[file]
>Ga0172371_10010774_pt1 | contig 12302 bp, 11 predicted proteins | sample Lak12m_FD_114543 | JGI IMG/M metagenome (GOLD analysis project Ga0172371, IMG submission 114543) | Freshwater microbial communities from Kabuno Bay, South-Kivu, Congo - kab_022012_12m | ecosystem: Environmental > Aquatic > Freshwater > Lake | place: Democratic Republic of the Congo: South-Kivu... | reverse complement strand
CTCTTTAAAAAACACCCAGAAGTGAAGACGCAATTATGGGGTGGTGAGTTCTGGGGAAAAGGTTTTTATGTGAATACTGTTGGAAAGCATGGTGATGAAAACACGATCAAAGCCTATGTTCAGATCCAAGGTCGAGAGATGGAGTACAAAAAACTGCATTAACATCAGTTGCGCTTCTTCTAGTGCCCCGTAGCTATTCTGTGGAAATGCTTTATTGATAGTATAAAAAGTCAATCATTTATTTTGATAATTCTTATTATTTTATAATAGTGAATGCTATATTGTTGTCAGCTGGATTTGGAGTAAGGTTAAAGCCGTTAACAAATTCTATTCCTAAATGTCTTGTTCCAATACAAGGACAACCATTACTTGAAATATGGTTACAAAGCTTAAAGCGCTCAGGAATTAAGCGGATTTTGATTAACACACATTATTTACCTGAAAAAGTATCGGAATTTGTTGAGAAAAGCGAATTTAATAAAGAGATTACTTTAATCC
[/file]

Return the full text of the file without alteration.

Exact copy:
>Ga0172371_10010774_pt1 | contig 12302 bp, 11 predicted proteins | sample Lak12m_FD_114543 | JGI IMG/M metagenome (GOLD analysis project Ga0172371, IMG submission 114543) | Freshwater microbial communities from Kabuno Bay, South-Kivu, Congo - kab_022012_12m | ecosystem: Environmental > Aquatic > Freshwater > Lake | place: Democratic Republic of the Congo: South-Kivu... | reverse complement strand
CTCTTTAAAAAACACCCAGAAGTGAAGACGCAATTATGGGGTGGTGAGTTCTGGGGAAAAGGTTTTTATGTGAATACTGTTGGAAAGCATGGTGATGAAAACACGATCAAAGCCTATGTTCAGATCCAAGGTCGAGAGATGGAGTACAAAAAACTGCATTAACATCAGTTGCGCTTCTTCTAGTGCCCCGTAGCTATTCTGTGGAAATGCTTTATTGATAGTATAAAAAGTCAATCATTTATTTTGATAATTCTTATTATTTTATAATAGTGAATGCTATATTGTTGTCAGCTGGATTTGGAGTAAGGTTAAAGCCGTTAACAAATTCTATTCCTAAATGTCTTGTTCCAATACAAGGACAACCATTACTTGAAATATGGTTACAAAGCTTAAAGCGCTCAGGAATTAAGCGGATTTTGATTAACACACATTATTTACCTGAAAAAGTATCGGAATTTGTTGAGAAAAGCGAATTTAATAAAGAGATTACTTTAATCC